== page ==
A very simple mud or soil moisture tester circuit can be built by using a single opamp and a few passive components, let's learn the details through the following article.
After water and sunlight the earth or the soil is the next most important natural gift that this planet has provided us with, without which persisting of the living beings could never be possible.
Soil produces plants, and plants supply us food. However plants need a well watered soil, or in other words plants or crops cannot survive without an optimal supply of water to the soil in which they grow.
Therefore testing the correct soil moisture becomes a crucial aspect in order to cultivate healthy crops without wasting excess water.
A simple soil moisture tester circuit explained can be used by anybody who may be interested to check or monitor the moisture level of a given area of land and ensure the correct amount of water supply to it, either manually or automatically through the same circuit.
So we have both the options available with this circuit, it enables the user to test the level of moisture of the soil, and if required make the unit an automatic soil moisture level controller by connecting a motor pump with the attached relay contacts in the circuit.
Let's see how the circuit is designed to function:
Referring to the circuit above, the design makes use of a single IC 741 opamp comparator for the required testing function.
The pin3 which is the non-inverting input of the opamp is used as the main sensor probe with respect to the other probe connected with the ground.
The moisture level present in the soil develops a resistance across it which increases with a decrease in the moisture level and decreases with an increase in the moisture level, meaning a wet soil will have a much lower resistance compared to a dryer soil.
This aspect is exploited in the design the probes are used to test the soil resistance between pin#3 and ground of the comparator IC 741.
This soil resistance forms a potential divider with the 100K resistor connected across the positive supply line and pin#3 of the IC, and the potential difference developed here in response to the soil moisture level is compared by the potential at pin#2.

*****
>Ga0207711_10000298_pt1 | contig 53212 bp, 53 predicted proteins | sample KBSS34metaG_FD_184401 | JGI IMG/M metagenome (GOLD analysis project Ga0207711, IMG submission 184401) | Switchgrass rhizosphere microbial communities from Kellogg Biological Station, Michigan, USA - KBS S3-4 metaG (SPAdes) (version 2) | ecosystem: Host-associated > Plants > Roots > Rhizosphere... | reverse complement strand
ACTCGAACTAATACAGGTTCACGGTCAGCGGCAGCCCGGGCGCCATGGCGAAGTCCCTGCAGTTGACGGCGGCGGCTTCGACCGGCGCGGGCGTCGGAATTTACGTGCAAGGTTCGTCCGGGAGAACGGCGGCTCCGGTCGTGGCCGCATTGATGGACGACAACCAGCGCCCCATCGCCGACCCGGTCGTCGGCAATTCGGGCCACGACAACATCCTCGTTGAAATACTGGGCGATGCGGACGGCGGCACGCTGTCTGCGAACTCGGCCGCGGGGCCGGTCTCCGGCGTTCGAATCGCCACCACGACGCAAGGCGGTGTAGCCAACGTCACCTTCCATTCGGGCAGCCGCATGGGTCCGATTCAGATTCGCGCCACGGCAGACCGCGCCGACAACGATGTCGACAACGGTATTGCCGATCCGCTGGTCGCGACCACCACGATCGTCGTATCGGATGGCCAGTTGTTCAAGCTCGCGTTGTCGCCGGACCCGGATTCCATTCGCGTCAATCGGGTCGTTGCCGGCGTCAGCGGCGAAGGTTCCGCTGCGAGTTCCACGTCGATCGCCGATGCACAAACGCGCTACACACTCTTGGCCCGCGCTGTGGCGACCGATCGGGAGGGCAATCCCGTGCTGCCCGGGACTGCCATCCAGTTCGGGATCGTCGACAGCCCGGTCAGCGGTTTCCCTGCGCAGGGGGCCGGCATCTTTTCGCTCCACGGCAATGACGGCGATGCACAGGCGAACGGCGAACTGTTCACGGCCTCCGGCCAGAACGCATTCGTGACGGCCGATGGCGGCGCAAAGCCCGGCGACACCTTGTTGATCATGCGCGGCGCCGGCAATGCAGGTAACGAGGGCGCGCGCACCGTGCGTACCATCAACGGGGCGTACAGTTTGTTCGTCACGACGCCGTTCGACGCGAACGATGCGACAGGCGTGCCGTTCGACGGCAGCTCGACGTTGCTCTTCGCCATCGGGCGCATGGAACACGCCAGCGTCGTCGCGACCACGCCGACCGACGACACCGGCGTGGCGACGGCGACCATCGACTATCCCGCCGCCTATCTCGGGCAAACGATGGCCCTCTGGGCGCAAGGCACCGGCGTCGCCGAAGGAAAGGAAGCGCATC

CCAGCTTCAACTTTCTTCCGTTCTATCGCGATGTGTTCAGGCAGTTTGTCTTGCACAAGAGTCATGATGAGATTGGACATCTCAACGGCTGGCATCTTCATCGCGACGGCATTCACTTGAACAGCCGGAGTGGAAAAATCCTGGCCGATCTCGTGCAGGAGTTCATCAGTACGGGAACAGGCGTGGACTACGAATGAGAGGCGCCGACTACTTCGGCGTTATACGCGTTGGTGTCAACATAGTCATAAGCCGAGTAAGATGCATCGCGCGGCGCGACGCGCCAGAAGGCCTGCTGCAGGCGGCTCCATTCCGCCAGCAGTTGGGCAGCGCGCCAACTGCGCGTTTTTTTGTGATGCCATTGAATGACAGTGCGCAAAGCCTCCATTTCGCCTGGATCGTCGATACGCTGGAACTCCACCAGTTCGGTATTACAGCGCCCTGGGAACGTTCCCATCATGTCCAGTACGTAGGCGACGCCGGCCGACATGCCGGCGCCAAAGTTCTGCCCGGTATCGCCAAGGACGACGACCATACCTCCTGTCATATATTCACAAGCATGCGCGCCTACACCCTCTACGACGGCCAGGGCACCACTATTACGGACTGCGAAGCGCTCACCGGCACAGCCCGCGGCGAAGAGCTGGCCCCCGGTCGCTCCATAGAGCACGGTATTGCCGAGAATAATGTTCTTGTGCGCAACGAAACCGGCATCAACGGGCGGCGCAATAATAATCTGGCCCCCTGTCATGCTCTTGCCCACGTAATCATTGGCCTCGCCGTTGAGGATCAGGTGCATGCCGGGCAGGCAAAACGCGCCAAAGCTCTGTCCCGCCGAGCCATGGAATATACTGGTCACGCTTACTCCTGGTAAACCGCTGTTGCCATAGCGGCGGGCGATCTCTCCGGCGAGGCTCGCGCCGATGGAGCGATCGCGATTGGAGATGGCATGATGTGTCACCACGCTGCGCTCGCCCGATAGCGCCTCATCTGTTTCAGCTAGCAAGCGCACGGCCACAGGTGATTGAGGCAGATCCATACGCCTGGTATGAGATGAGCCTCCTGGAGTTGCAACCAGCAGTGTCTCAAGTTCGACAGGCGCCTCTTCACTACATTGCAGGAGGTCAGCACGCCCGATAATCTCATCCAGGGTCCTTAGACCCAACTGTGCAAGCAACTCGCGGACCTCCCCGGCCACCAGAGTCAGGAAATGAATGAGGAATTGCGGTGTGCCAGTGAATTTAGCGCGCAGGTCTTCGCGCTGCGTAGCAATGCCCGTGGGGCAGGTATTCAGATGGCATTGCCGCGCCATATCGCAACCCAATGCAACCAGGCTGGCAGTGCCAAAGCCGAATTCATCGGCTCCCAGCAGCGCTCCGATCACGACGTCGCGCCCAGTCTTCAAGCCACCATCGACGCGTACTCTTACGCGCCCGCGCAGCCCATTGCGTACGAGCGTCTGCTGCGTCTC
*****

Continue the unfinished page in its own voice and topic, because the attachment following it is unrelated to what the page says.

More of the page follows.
Pin#2 potential is determined by the setting the shown 100k pot. Thus this pot is effectively used for determining or verifying the exact moisture present in the soil.
If the soil moisture produces a lower resistance at pin#3 than the set level at pin#2, the output at pin#6 is rendered low, meaning when the soil is relatively wet the output of the opamp shows a zero volt, while in case the soil condition develops a higher resistance (dry condition) then the output of the opamp goes positive, triggering the connected transistor and the relay.
In other words, the output of the opamp and the relay stay switched OFF as long as as the soil moisture level is more than the threshold set by the pin#2 pot, and vice versa. Therefore a relatively wet soil will keep the relay switched OFF, and a dry soil will switch it ON.
The LED complements the relay action and illuminates whenever the soil is dry than the desired set level.
This pot needs to be appropriately calibrated with a dial and then the various points across the dial marked as per the predetermined moisture content of a sample soil collected inside a container.
Once this is done, the calibrated pot can be used for checking any soil by simply inserting the shown probes into the soil, and by adjusting the pot until the output is rendered a high (LED ON).
How to use the Circuit as a Soil Moisture Controller
As explained above, once the pot is set to a desired value, whenever the soil moisture goes below this set level, the relay is instantly activated.
In the switched ON position the relay contacts join the N/O contacts, and these contacts could be wired to a water pump and its power supply in series, so that whenever the relay clicks, the motor pump is activated and the soil begins getting the required water supply until its moisture level is restored to the desired optimal point.
At this level the opamp detects the condition and quickly changes over to a zero logic at its output, switching OFF the relay and the motor, the water spraying is consequently stopped.
The above action keeps repeating by testing the soil moisture and applying water accordingly, in an entirely automated way without any manual intervention.
Using Iron Nails as Probes
For the sensor probes you can simply use a pair of good quality galvanized iron nails which can be around 6 inches long, as shown in the following image. Solder the sensor wires from the op amp circuit with the nails and push the nails at least 5 inches deep inside the soil. Make sure the distance between the probes is not more than 3 inches wide, inside the soil.
Moisture Sensor using Copper/Zinc Mesh which works like Electricity Generator
The idea was suggested by one of the avid readers of this blog, Mr. Doug:
I have what I suspect is an impossible circuit, but want to run it pass you to confirm.
I am sure you have knowledge of a simple moisture tester. This device uses dissimilar metals generally made up of copper and zinc. These metals when exposed to moisture (water) give a very low electrical current, this is the basis of my question:
I would like to know if there is any circuit and or device that could be powered by say a 3.7vdc lithium Ion battery or a 1.5VDC AAA battery that is basically in the off position, until two leads senses moisture, thereby powering up and indicating by a low volt LED that there is moisture across these 2 “LEADS” dissimilar metals but wouldn’t cause any, “shock” if applied to sensitive skin?